During the patient’s hospitalization, Dr. B. consulted with specialists in gastroenterology, pulmonary disease, family practice, infectious disease, and gynecology. The infectious disease specialist administered IV antibiotics as a precaution against an infectious process. The patient was discharged after 12 days’ hospitalization with a prescription for oral antibiotics from the infectious disease consultant.
The woman returned to the ED the following day, complaining of pain, shortness of breath, and diaphoresis. Her white blood cell count was 17,000/mL, which was consistent with findings from the previous week. Results of other laboratory tests were normal. Apart from revealing a resolving left lower lung infiltrate, abdominal x-ray yielded unremarkable results.
When the ED physician consulted with Dr. B., it was determined that the patient had been taking an insufficient amount of acetaminophen/hydrocodone for her body habitus (BMI, 53.2). The plaintiff was discharged with instructions to take the pain medication as prescribed and to follow up with her family clinician in two days.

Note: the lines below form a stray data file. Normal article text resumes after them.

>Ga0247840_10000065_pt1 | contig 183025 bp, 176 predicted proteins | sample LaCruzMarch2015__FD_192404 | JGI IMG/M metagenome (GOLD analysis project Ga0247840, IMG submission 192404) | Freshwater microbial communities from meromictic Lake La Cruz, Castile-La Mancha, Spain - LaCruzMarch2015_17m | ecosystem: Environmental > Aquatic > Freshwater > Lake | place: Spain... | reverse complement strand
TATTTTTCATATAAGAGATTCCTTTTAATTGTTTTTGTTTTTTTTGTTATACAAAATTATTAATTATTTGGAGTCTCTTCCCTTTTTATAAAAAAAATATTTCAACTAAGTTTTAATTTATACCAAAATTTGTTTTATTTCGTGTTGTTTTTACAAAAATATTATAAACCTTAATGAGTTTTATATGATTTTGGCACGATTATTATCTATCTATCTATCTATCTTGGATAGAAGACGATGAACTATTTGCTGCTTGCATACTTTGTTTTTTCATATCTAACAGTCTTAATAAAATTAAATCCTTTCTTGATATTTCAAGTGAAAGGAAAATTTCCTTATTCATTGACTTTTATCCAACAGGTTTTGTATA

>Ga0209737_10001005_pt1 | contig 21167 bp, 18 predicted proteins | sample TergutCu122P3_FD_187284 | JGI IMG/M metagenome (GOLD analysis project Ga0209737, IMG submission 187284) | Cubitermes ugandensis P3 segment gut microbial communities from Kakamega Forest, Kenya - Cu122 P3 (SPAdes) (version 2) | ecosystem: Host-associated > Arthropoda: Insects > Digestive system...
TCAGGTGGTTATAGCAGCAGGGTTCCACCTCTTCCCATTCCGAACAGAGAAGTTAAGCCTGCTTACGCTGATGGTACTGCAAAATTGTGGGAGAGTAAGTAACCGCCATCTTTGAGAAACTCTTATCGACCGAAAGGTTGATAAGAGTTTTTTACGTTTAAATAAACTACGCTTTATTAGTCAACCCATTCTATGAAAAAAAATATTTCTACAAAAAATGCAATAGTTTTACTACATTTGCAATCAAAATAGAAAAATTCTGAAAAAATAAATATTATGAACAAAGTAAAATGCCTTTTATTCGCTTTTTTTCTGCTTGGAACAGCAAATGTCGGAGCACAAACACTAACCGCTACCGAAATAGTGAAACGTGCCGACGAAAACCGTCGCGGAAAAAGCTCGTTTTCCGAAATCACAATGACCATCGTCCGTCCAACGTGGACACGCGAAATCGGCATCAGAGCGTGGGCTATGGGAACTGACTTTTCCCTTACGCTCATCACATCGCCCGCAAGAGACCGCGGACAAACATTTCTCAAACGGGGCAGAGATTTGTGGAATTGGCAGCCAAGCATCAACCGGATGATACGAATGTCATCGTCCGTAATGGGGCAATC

At this appointment, the family clinician was concerned about the woman’s respiratory status and instructed her to return to the ED. She was readmitted and underwent an exploratory laparotomy, appendectomy, lysis of adhesions, drainage of a pelvic abscess, and a right oophorectomy. It was extremely difficult to wean the patient from the ventilator after surgery, which necessitated treatment at an extended-stay facility until early July. She was then referred to a rehabilitation center for more than one month. As of the date of trial, she remained dependent on supplemental oxygen.
The plaintiff claimed that Dr. B. was negligent for failing to order additional abdominal scans before the patient’s initial discharge as well as for not continuing IV antibiotics, not performing a needle aspiration of a suspected tubo-ovarian abscess, and not removing the diseased ovary surgically. Further, the patient claimed that she had been discharged improperly.